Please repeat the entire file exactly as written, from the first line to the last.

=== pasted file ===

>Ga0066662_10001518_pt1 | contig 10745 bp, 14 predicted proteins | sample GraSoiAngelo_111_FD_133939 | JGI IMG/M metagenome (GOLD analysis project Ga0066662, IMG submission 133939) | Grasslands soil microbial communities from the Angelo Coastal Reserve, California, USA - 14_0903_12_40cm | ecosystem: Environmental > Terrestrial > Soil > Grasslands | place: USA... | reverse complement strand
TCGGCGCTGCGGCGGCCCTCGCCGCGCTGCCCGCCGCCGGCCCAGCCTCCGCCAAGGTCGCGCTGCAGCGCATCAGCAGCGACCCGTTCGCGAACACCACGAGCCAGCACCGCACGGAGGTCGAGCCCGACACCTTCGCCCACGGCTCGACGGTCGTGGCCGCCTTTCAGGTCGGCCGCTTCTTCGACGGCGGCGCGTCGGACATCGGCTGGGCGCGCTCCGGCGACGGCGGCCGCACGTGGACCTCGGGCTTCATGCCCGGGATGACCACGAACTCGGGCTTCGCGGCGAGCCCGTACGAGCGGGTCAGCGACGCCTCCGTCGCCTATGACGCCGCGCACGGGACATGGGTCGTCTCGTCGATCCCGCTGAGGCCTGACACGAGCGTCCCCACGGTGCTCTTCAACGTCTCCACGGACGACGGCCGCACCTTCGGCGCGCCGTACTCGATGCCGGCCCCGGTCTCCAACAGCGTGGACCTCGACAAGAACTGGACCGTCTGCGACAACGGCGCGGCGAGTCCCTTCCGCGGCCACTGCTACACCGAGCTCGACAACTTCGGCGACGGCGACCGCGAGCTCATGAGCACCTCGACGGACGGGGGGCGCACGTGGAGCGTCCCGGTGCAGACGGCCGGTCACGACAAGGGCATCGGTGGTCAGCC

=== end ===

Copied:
>Ga0066662_10001518_pt1 | contig 10745 bp, 14 predicted proteins | sample GraSoiAngelo_111_FD_133939 | JGI IMG/M metagenome (GOLD analysis project Ga0066662, IMG submission 133939) | Grasslands soil microbial communities from the Angelo Coastal Reserve, California, USA - 14_0903_12_40cm | ecosystem: Environmental > Terrestrial > Soil > Grasslands | place: USA... | reverse complement strand
TCGGCGCTGCGGCGGCCCTCGCCGCGCTGCCCGCCGCCGGCCCAGCCTCCGCCAAGGTCGCGCTGCAGCGCATCAGCAGCGACCCGTTCGCGAACACCACGAGCCAGCACCGCACGGAGGTCGAGCCCGACACCTTCGCCCACGGCTCGACGGTCGTGGCCGCCTTTCAGGTCGGCCGCTTCTTCGACGGCGGCGCGTCGGACATCGGCTGGGCGCGCTCCGGCGACGGCGGCCGCACGTGGACCTCGGGCTTCATGCCCGGGATGACCACGAACTCGGGCTTCGCGGCGAGCCCGTACGAGCGGGTCAGCGACGCCTCCGTCGCCTATGACGCCGCGCACGGGACATGGGTCGTCTCGTCGATCCCGCTGAGGCCTGACACGAGCGTCCCCACGGTGCTCTTCAACGTCTCCACGGACGACGGCCGCACCTTCGGCGCGCCGTACTCGATGCCGGCCCCGGTCTCCAACAGCGTGGACCTCGACAAGAACTGGACCGTCTGCGACAACGGCGCGGCGAGTCCCTTCCGCGGCCACTGCTACACCGAGCTCGACAACTTCGGCGACGGCGACCGCGAGCTCATGAGCACCTCGACGGACGGGGGGCGCACGTGGAGCGTCCCGGTGCAGACGGCCGGTCACGACAAGGGCATCGGTGGTCAGCC